I had a speaking gig this afternoon. It was an hour on geropharmacy, one of the topics I do fairly routinely as it’s an important one for anyone involved in the area of elder health to be somewhat conversant with. I covered things like changing physiology, adverse drug reactions and adherence strategies – the usual things. It was still a hard gig to do. It hadn’t occurred to me when I agreed to do it that the venue, Canterbury United Methodist Church had some loaded associations. When I’ve spoken there in the past, it’s usually been in there large conference hall so I assumed this program would be there. It wasn’t. It was in there modern worship space. A space I last entered just a little over three years ago to attend Tommy’s memorial service. I’m pretty good at turning myself off and doing my job when I need to so when I started to feel things as I prepared for my talk, I shut them down and got myself ready to do what I was tasked with doing. I gave my talk, I told my jokes, I shut the part of me that was uncomfortable and emotional away until afterwards.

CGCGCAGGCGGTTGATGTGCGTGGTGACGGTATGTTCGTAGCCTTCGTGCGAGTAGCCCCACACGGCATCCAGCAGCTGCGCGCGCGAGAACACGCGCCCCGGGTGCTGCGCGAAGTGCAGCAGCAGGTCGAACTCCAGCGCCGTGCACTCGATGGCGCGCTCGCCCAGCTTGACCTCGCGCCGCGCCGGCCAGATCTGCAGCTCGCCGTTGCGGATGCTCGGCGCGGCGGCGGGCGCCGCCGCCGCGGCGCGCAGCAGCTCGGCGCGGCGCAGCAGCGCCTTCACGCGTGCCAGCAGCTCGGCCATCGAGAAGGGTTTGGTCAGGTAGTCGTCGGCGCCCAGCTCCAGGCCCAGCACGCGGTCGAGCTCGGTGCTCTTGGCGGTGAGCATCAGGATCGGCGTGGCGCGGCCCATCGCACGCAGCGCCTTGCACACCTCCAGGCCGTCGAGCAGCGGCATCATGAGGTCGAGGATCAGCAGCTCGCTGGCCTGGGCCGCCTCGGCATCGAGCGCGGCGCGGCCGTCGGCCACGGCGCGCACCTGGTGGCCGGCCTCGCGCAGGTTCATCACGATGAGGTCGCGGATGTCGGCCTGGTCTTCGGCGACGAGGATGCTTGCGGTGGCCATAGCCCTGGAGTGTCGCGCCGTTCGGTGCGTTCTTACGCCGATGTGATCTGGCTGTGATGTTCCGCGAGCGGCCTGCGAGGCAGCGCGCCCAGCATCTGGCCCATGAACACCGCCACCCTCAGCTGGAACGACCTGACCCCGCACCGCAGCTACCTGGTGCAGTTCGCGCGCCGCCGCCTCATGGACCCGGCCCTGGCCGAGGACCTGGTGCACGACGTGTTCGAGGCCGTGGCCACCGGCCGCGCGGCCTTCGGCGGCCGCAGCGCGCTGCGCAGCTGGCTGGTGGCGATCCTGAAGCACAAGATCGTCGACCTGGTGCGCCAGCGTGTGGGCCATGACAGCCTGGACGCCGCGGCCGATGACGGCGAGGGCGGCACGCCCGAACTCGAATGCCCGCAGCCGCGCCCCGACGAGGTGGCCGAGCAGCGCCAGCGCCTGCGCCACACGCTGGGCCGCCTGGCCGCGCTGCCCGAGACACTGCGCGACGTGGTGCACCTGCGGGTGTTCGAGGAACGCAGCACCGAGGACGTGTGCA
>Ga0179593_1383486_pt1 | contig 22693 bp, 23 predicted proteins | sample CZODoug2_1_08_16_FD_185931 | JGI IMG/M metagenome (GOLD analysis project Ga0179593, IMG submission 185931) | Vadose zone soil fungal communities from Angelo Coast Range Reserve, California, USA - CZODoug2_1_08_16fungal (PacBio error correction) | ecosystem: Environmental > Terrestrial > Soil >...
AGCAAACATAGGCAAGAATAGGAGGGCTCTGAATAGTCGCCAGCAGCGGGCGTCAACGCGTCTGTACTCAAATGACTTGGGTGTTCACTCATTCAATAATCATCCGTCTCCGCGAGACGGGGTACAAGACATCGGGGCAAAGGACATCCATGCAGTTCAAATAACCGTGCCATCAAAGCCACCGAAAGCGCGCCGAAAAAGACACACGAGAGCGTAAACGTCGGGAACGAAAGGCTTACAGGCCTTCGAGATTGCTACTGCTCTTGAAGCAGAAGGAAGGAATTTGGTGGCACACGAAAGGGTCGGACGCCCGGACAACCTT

When I give lectures, especially on topics I speak about frequently, I have set bits of patter and anecdote to go along with the topic at hand. I don’t really remember them per say, but when the right slide comes up with the triggering factoid in place, they drop into my brain and I run through the macro and then it’s on to the next bit. I have no idea if other people do public speaking this way, but it seems to work for me. Tommy and memories of Tommy kept intruding as I went through my hour but I stuck to my talking points and was told by various attendees that they really enjoyed and listened to my remarks so I guess I did the job I was supposed to do. I left, went home, and didn’t feel like doing much of anything for a couple of hours. Then I took myself out to dinner and had a large Manhattan with my meal. That seems to have helped. As I live in the same city with many of the same routines for decades, I am frequently in spaces that hold memories of Steve or Tommy. They’re usually passing thoughts. This time was unusual, likely do the nature of the association and the fact that I am rarely there.